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Assessing individual heterogeneity using model selection criteria: how many mixture components in capture–recapture models?
Article first published online: 23 JAN 2012
© 2012 The Authors. Methods in Ecology and Evolution © 2012 British Ecological Society
Methods in Ecology and Evolution
Volume 3, Issue 3, pages 564–573, June 2012
How to Cite
Cubaynes, S., Lavergne, C., Marboutin, E. and Gimenez, O. (2012), Assessing individual heterogeneity using model selection criteria: how many mixture components in capture–recapture models?. Methods in Ecology and Evolution, 3: 564–573. doi: 10.1111/j.2041-210X.2011.00175.x
- Issue published online: 7 JUN 2012
- Article first published online: 23 JAN 2012
- Received 29 April 2011; accepted 30 October 2011 Handling Editor: Robert Freckleton
- individual heterogeneity;
- information criteria;
- mixture models;
- simulation experiment
1. Capture–recapture mixture models are important tools in evolution and ecology to estimate demographic parameters and abundance while accounting for individual heterogeneity. A key step is to select the correct number of mixture components i) to provide unbiased estimates that can be used as reliable proxies of fitness or ingredients in management strategies and ii) classify individuals into biologically meaningful classes. However, there is no consensus method in the statistical literature for selecting the number of components.
2. In ecology, most studies rely on the Akaike Information Criterion (AIC) and the Bayesian Information Criterion (BIC) that has recently gained attention in ecology. The Integrated Completed Likelihood criterion (ICL; IEEE Transactions on Pattern Analysis and Machine Intelligence, 2000, 22, 719) was specifically developed to favour well-separated components, but its use has never been investigated in ecology.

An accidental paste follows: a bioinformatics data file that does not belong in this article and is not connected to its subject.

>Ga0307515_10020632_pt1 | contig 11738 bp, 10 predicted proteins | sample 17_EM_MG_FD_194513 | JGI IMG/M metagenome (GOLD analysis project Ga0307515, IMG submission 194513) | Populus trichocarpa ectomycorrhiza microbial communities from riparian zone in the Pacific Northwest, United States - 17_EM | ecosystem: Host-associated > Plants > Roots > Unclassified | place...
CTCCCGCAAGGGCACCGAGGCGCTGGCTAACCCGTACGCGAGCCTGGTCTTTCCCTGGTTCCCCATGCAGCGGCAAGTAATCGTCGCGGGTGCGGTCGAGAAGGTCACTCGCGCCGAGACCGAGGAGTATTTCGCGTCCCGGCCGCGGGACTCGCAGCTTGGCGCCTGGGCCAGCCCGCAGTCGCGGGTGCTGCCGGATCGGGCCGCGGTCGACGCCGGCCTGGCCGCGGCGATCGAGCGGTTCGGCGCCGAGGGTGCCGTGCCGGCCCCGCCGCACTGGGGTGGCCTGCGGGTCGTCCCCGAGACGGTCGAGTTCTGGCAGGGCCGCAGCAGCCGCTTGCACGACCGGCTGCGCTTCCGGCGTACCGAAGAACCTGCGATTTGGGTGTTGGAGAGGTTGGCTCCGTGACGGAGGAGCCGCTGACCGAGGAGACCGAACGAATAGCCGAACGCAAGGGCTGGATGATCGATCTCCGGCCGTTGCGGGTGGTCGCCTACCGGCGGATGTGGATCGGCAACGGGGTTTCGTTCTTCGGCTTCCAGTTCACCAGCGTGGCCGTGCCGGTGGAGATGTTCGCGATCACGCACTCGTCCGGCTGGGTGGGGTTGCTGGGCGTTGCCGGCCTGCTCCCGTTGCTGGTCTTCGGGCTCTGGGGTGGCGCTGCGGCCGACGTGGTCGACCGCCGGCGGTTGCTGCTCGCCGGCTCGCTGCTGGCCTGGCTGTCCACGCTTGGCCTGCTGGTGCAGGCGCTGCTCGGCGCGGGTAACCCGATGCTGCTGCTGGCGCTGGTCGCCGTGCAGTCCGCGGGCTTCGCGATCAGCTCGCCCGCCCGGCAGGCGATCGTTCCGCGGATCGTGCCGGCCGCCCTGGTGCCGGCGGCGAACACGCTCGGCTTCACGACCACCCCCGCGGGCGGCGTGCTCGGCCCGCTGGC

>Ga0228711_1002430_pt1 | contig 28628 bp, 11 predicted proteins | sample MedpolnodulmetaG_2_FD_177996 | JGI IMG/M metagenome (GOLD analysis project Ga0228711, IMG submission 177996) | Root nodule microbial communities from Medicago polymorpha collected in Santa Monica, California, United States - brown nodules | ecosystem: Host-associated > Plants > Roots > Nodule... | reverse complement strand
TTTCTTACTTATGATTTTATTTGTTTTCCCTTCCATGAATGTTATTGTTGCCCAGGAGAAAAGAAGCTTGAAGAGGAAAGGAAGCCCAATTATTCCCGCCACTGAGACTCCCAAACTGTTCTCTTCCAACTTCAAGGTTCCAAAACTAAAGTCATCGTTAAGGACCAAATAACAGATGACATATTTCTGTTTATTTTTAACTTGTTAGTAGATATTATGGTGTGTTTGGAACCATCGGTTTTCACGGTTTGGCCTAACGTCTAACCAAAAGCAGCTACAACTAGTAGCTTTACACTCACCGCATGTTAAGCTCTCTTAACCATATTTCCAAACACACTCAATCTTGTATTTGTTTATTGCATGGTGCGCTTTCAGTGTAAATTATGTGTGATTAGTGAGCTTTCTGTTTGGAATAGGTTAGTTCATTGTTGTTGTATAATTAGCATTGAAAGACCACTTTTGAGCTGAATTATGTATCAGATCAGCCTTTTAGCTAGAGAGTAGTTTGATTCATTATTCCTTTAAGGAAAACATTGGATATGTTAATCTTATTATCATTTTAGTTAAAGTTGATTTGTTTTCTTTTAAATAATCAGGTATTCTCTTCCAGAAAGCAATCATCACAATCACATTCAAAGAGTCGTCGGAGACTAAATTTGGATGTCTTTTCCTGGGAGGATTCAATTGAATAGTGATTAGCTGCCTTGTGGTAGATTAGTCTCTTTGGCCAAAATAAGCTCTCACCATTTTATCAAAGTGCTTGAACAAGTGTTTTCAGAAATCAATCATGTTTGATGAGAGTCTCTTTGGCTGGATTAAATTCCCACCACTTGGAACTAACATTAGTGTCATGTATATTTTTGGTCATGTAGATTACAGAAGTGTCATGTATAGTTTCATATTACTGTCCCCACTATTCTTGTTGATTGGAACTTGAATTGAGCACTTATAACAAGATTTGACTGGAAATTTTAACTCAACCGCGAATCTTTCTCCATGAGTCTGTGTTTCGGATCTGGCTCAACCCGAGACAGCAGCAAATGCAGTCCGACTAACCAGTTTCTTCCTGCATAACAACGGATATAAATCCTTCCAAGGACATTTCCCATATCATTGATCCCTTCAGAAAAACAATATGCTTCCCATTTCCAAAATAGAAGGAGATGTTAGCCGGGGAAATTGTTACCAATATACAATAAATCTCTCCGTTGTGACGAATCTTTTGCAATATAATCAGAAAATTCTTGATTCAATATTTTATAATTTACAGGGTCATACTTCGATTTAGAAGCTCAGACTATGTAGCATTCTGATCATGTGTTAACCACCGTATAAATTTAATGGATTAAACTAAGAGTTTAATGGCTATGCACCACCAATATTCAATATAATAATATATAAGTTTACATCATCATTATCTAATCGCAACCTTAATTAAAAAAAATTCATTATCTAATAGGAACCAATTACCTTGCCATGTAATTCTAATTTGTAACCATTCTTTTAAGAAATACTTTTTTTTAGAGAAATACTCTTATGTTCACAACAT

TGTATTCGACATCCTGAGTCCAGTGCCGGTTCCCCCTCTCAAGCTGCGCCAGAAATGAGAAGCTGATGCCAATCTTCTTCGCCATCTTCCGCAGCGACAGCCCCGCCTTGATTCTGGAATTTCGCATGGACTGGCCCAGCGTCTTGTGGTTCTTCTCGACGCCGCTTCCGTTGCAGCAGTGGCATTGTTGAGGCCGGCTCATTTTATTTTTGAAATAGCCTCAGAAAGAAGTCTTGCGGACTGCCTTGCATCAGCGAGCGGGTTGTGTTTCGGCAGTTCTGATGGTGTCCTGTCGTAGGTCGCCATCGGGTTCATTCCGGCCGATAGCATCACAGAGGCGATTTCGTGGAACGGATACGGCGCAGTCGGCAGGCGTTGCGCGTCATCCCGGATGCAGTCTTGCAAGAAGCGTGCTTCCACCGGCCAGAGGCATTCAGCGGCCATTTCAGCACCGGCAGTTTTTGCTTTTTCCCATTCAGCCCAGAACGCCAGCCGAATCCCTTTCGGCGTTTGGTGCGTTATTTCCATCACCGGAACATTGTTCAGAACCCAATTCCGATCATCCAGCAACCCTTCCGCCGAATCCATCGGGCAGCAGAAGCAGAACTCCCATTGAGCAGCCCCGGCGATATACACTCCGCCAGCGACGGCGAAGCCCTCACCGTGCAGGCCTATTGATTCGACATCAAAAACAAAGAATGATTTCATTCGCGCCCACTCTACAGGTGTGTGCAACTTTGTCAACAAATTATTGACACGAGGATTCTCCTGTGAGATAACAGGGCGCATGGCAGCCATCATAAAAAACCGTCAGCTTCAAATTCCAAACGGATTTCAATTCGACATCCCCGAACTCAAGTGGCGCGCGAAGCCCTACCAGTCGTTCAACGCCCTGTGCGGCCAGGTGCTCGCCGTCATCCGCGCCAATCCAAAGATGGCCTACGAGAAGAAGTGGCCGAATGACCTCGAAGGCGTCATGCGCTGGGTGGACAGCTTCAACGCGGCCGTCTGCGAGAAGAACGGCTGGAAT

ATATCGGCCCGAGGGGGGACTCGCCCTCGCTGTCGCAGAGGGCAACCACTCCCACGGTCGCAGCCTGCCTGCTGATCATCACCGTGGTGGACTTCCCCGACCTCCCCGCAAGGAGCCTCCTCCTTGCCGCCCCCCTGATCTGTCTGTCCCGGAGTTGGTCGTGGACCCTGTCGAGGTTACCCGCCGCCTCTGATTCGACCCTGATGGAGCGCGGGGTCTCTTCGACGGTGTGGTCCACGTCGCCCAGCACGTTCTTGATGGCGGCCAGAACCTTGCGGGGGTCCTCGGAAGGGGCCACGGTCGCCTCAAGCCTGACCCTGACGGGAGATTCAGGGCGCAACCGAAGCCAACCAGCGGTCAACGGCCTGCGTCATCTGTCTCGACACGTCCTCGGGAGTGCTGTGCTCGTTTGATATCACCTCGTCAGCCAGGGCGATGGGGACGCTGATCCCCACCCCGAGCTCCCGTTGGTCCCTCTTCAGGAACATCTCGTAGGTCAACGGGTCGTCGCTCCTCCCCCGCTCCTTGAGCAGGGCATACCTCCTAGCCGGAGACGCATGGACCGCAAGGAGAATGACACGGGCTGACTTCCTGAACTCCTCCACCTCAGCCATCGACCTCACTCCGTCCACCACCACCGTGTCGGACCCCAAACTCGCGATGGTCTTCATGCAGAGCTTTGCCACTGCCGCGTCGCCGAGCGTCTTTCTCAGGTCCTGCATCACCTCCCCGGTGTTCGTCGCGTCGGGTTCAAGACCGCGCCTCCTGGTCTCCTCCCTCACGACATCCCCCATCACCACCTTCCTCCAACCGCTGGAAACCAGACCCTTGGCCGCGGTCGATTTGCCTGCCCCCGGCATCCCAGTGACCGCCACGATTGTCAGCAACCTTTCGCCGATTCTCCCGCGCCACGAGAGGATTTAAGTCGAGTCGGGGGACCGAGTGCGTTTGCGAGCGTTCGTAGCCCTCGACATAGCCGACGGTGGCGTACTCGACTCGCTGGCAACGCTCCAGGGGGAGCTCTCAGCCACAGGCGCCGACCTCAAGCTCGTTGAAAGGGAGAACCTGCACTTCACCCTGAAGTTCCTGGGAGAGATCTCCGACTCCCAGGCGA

3. We compared the performance of AIC, BIC and ICL for selecting the number of components with regard to a) bias and accuracy of survival and detection estimates and b) success in selecting the true number of components using extensive simulations and data on wolf (Canis lupus) that were used for management through survival and abundance estimation.
4. Bias in survival and detection estimates was <0.02 for both AIC and BIC, and more than 0.09 for ICL, while mean square error was <0.05 for all criteria. As expected, bias increased as heterogeneity increased. Success rates of AIC and BIC in selecting the ‘true’ number of components were better than ICL (68% for AIC, 58% for BIC, and 16% for ICL). As the degree of heterogeneity increased, AIC (and BIC in a lesser extent) overestimated the number of components, while ICL often underestimated this number. For the wolf study, the 2-class model was selected by BIC and ICL, while AIC could not decide between the 2- and 3-class models.
5. We recommend using AIC or BIC when the aim is to estimate parameters. Regarding classification, we suggest taking the classification quality into account by using ICL in conjunction with BIC, pending further work to adapt its penalty term for capture–recapture data.